I really enjoyed working with olive oil for this cake; while I will always prefer creaming method for cakes, the simplicity of this one truly captured me during the development process.

Let’s get into this Blood Orange Cardamom Olive Oil Cake, shall we? (I know it’s a mouthful, Y’all. 😊)

To Make this Cake

First, as with every recipe, proper mise en place is an absolute must. Prepping your ingredients in advance will help you stay incredibly calm during this or any baking process, and it really sets you up for success with this cake.

Start by preheating your oven to a true 325°F. An oven thermometer is extremely helpful to ensure that your oven is at the true temperature. To get the proper result, this (and every) cake really relies on your oven being at the right temperature!

Sift your dry ingredients into a large bowl. Sifting the ingredients helps aerate your flour mixture, which helps with cake rise in this olive oil cake. Because you’re not creaming butter and sugar together, the sifting step is extra important in this cake!

Place your sugar, eggs, olive oil, vanilla extract, blood orange zest (other oranges work just as beautifully!), blood orange juice, and sour cream in a medium bowl.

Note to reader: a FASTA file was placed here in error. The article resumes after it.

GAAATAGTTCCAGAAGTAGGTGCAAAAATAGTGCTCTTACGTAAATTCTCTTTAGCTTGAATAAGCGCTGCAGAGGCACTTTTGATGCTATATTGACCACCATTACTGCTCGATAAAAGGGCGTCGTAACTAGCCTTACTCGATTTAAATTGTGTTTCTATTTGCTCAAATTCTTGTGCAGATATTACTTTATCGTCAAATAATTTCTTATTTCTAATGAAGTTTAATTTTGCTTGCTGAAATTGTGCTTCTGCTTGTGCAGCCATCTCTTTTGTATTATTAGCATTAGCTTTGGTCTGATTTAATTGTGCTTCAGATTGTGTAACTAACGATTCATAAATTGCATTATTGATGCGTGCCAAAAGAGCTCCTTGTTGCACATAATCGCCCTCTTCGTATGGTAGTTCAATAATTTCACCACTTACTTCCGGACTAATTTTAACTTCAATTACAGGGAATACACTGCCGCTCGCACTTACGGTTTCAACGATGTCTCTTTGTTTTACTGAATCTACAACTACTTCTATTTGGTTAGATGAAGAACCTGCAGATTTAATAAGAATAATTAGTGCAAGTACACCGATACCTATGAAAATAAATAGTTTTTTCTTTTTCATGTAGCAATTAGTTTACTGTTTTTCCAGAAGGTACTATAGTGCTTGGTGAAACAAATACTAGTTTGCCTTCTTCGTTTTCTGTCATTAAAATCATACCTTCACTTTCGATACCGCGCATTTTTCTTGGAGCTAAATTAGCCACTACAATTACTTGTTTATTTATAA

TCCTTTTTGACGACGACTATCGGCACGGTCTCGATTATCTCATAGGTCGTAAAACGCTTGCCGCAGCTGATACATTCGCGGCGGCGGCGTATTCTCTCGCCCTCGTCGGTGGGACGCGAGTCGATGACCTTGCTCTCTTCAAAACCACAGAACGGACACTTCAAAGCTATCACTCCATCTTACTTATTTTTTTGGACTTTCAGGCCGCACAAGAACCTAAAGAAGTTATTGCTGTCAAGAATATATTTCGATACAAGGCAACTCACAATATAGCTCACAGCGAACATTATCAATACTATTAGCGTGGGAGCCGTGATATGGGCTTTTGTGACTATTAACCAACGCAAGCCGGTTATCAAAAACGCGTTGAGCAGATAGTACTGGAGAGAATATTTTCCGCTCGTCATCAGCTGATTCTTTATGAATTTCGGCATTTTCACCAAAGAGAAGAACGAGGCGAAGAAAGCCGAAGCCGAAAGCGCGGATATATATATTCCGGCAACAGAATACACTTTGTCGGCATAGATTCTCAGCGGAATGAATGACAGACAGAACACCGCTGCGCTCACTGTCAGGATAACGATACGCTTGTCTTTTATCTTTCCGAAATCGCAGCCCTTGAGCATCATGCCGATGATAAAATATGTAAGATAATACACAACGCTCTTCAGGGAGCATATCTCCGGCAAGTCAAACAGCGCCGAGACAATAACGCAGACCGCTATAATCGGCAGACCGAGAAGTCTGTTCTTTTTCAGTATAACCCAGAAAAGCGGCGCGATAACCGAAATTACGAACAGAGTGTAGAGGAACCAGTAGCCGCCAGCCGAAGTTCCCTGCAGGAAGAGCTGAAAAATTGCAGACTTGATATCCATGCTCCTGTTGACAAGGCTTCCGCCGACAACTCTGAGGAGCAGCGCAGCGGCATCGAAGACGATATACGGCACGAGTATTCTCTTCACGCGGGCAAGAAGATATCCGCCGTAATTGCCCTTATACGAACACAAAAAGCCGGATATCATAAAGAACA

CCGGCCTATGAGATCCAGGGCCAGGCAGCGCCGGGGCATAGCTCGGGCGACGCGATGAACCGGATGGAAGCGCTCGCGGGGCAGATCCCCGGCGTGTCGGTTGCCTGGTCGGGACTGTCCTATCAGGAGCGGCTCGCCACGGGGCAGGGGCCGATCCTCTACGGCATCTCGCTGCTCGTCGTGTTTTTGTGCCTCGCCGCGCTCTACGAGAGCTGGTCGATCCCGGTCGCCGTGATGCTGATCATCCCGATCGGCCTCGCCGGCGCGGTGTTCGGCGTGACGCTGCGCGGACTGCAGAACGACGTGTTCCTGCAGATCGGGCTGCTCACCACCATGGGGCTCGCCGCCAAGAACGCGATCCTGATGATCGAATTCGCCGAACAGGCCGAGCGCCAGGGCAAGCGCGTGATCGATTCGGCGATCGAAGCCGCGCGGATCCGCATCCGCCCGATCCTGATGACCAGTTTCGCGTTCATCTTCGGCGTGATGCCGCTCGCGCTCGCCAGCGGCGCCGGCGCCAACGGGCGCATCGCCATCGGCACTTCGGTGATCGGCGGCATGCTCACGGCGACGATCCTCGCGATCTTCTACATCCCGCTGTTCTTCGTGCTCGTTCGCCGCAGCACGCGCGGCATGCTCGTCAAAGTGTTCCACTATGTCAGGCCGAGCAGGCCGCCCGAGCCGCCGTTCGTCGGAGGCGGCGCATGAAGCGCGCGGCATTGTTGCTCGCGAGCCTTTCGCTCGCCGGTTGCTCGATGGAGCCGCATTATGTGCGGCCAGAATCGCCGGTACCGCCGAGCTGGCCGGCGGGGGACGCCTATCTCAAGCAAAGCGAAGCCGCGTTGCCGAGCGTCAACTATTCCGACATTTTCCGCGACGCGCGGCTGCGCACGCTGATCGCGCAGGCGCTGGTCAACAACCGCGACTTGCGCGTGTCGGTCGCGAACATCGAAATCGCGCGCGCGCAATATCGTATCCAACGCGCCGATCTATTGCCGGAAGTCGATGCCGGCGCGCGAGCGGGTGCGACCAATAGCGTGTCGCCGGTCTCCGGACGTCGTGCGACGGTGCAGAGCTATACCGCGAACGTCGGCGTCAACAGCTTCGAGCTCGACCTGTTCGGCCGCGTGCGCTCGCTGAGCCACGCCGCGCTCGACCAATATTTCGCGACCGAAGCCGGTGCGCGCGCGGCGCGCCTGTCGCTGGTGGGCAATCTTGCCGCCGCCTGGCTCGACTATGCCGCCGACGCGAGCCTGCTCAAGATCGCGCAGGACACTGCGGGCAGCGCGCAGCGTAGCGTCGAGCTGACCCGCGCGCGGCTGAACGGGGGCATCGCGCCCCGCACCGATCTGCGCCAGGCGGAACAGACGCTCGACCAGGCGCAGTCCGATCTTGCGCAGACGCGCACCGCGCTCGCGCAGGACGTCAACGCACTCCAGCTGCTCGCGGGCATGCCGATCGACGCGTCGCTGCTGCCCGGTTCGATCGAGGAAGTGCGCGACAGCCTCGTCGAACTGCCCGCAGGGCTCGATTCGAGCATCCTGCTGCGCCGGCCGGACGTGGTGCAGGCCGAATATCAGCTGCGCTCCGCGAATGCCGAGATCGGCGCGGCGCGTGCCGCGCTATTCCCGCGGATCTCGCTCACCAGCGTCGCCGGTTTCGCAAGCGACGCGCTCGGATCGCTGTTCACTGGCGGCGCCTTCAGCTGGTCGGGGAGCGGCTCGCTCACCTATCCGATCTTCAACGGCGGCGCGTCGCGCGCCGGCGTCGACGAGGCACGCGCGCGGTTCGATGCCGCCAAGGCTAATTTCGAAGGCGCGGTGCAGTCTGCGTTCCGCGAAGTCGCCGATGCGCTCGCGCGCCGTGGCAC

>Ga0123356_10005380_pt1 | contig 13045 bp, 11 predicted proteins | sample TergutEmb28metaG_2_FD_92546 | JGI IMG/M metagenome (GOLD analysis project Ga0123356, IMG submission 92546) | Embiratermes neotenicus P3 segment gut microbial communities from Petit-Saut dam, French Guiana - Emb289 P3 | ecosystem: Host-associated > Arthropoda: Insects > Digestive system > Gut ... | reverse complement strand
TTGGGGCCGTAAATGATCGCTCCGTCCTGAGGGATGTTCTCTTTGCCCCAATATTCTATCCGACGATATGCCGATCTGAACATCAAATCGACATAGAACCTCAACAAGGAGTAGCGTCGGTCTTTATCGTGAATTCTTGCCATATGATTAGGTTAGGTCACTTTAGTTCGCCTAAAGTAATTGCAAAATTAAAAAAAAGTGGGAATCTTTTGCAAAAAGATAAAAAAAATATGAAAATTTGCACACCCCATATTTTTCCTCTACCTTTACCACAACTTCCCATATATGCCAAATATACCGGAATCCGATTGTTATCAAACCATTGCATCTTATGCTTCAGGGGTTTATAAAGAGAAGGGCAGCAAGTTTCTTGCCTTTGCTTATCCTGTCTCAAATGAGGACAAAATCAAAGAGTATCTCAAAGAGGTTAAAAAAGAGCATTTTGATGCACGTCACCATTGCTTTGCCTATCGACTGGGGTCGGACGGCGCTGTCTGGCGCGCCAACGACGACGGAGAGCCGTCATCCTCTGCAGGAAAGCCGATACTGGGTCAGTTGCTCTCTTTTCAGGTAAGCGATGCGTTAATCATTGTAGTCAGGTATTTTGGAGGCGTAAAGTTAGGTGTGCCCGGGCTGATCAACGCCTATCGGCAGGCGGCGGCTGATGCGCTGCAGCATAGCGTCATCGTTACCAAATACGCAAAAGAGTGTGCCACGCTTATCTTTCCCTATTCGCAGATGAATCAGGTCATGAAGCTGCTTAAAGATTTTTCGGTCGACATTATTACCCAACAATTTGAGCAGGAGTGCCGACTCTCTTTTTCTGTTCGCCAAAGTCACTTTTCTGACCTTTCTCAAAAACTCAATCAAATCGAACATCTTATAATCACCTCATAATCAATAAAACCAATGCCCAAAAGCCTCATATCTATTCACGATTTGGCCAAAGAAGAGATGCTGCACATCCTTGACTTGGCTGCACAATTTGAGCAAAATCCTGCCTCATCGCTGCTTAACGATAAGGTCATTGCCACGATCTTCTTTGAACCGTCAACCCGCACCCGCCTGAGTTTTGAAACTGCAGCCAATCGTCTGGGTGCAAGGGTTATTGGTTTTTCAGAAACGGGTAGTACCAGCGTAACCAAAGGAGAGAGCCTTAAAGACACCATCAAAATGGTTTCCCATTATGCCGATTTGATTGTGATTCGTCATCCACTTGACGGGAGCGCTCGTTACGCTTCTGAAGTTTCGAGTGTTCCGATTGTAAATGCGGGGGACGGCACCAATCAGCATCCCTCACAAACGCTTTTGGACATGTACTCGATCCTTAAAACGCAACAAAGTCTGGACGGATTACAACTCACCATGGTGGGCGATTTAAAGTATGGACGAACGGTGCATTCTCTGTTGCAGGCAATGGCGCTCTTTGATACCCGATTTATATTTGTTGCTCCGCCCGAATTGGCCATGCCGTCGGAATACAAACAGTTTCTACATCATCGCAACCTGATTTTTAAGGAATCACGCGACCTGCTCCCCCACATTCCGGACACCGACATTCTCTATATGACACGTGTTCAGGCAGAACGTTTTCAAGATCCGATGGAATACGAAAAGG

Not Pictured: Sour Cream

That’s right! This is a two-bowl recipe!

Next, whisk the wet mixture until it is completely combined.

Not this:

In this photo, there are still streaks of egg and unmixed oil that need to be fully incorporated.

But this:

The reason for this is simple: once this wet mixture is added to your dry mixture, you want to stir as little as possible, in order to avoid too much gluten formation. If you still have unincorporated oil and egg when you add your flour, you’ll have to mix a lot more in order to get a fully mixed cake.

That would lead to a chewy cake, and who wants that?

The answer is nobody. Nobody wants chewy cake.

You want this:

Once the batter reaches this consistency, place it into a prepared loaf pan. Put the loaf pan onto a sheet pan that’s covered in parchment and get ready to bake!